Gordon receives Nemmers Prize

Gut microbiome pioneer recognized for outstanding contributions to medical science

Jeffrey Gordon, MD, widely considered the father of the field of gut microbiome research, has received the 2024 Nemmers Prize in Medical Science from Northwestern University. Gordon leads the Edison Family Center for Genome Sciences & Systems Biology at Washington University School of Medicine in St. Louis. (Photo: Matt Miller/School of Medicine)

Jeffrey I. Gordon, MD, of Washington University School of Medicine in St. Louis, has received the 2024 Mechthild Esser Nemmers Prize in Medical Science from Northwestern University. Gordon was selected for the prize by a jury of distinguished U.S. scientists for transforming the understanding of human health and how it is shaped by the gut microbiome.

Given every two years, the Nemmers Prize in Medical Science recognizes physician-scientists whose body of research represents outstanding achievements in biomedical science and has shown lasting significance. The prize in medical science is one of five Nemmers Prizes; the other four prizes recognize contributions in earth sciences, economics, mathematics and music.

As part of the award, Gordon will deliver a lecture Sept. 30 at Northwestern University, in Evanston, Ill.

The Dr. Robert Glaser Distinguished University Professor and director of the Edison Family Center for Genome Sciences & Systems Biology at Washington University School of Medicine, Gordon has spent his entire career at Washington University.

He is widely considered the father of the field of gut microbiome research. His work has greatly advanced understanding of human health and physiology, including how it is shaped by the gut microbiome and how noncommunicable diseases have previously unappreciated microbiome origins.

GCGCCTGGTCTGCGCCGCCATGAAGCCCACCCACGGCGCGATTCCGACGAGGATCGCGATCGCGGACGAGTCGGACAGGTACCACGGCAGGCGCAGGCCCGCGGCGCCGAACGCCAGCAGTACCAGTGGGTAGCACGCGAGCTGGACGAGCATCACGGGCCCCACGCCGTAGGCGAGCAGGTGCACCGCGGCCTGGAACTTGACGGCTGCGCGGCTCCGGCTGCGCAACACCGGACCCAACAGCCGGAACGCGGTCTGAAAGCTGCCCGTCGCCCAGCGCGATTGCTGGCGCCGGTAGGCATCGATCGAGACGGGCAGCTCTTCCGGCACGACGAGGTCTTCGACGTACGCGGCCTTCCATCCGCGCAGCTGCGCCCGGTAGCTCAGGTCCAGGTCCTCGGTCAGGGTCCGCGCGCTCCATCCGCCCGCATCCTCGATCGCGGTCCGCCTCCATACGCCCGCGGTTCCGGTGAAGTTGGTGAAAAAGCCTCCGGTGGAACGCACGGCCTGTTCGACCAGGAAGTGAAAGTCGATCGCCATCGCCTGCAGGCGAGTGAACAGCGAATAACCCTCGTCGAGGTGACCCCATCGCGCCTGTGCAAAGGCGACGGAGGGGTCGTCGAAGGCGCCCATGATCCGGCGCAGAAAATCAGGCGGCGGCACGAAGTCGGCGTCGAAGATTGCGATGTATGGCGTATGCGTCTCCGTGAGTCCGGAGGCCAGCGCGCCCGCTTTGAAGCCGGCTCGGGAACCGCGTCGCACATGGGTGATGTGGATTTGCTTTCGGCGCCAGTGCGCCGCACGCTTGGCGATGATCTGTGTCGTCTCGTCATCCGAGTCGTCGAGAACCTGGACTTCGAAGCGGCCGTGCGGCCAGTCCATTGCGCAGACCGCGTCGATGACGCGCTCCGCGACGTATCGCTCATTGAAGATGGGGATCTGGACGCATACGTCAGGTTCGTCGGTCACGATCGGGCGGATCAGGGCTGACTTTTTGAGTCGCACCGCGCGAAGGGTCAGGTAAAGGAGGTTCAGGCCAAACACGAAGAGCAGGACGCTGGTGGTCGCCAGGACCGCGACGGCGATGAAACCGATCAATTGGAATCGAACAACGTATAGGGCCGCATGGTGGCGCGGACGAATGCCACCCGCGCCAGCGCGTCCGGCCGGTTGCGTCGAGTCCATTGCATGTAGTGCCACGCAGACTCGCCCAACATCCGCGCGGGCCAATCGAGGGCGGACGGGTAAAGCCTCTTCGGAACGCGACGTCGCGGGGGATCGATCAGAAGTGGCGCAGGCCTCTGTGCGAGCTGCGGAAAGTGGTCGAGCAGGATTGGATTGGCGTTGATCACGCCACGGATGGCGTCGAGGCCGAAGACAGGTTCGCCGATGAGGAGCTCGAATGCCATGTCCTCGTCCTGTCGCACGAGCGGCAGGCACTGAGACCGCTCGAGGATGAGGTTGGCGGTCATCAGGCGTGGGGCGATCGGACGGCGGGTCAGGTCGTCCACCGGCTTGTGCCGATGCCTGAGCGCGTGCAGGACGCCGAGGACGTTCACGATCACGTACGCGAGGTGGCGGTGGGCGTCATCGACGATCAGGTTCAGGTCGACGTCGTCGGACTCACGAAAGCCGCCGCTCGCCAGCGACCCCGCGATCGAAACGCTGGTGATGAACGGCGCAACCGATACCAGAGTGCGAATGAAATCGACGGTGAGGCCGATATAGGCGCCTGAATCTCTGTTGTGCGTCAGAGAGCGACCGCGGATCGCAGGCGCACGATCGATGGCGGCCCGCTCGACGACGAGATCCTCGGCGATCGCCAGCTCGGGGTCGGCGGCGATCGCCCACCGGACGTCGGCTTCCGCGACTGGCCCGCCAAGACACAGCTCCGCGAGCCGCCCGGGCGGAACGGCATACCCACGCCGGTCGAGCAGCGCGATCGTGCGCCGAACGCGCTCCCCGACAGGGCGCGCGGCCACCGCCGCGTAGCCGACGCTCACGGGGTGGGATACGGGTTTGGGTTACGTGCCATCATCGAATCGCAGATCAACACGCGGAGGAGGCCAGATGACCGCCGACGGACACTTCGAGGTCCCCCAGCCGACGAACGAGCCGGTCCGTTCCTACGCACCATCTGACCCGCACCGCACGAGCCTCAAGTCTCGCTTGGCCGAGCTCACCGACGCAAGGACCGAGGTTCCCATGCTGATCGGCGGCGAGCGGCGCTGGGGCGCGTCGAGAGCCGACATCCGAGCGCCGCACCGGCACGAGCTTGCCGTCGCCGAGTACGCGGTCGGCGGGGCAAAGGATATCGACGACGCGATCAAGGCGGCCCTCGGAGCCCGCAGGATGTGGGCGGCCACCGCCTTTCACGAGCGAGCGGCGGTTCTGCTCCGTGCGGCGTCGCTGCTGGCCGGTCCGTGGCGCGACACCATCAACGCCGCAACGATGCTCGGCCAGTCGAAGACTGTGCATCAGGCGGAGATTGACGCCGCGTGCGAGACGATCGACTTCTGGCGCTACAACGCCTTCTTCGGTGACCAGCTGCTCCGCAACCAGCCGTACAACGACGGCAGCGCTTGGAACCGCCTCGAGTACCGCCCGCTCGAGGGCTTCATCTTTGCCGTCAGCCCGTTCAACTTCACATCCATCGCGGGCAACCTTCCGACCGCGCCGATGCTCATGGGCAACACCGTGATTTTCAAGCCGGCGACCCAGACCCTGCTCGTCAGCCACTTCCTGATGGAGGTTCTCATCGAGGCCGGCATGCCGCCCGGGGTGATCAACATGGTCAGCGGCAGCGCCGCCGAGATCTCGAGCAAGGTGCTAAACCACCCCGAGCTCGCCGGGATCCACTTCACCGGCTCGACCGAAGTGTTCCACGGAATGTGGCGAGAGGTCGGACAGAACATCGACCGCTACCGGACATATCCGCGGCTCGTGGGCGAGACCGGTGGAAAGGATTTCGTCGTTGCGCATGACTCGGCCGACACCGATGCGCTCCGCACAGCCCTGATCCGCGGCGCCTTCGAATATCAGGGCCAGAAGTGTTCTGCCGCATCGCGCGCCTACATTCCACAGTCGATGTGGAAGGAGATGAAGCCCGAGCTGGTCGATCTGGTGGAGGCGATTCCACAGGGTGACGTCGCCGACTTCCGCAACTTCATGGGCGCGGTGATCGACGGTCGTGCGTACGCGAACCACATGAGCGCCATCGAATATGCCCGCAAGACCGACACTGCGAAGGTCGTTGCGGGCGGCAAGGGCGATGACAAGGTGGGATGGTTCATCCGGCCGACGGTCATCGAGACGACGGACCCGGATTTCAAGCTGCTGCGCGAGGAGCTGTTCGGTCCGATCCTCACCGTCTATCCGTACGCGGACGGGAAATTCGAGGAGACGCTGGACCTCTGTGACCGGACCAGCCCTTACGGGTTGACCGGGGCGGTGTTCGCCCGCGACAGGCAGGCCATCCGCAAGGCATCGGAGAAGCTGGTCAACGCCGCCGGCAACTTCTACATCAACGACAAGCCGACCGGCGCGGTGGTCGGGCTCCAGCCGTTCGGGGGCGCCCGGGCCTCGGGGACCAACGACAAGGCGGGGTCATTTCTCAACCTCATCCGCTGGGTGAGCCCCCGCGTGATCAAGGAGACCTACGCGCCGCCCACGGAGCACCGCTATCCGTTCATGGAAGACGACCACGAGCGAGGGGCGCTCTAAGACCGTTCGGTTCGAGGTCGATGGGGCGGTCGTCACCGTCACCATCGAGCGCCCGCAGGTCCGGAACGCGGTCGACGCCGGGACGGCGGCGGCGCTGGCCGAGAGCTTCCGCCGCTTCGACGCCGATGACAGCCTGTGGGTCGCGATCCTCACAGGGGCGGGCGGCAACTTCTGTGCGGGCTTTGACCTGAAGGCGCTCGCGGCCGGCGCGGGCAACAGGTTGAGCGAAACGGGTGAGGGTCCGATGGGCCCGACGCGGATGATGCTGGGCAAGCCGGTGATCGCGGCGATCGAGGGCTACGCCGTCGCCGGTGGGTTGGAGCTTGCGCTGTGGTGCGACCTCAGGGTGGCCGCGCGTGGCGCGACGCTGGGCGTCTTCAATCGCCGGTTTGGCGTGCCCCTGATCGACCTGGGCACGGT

“I’m extremely grateful for this honor — specifically for the recognition that it gives to the efforts of the extraordinarily talented and creative people I have been fortunate enough to work with and learn from over the course of my career,” Gordon said. “It is also a wonderful recognition of the field itself and an endorsement of the potential it offers to develop new ways to support human wellness.”

Gordon’s work has shown how the gut microbiome functions as a microbial “organ” that has effects well beyond the wall of the gut. His group’s basic and translational studies have produced a widely adopted paradigm for identifying therapeutic targets in the microbiome and ways to deliberately repair disrupted microbiome properties that are associated with disease.

This work is epitomized by his team’s discovery, development and subsequent randomized controlled clinical trials of microbiome-directed therapeutic foods for childhood malnutrition, the leading cause of death in those under age 5. Gordon has a long-standing collaboration with Tahmeed Ahmed, MBBS, PhD, executive director of the International Centre for Diarrhoeal Disease Research in Dhaka. These microbiome-directed therapeutic foods have been characterized in Bangladeshi children with malnutrition and are set to be tested in East and West Africa and other countries in Southeast Asia. These large, multi-site clinical trials are being supported by the World Health Organization and the Bill & Melinda Gates Foundation.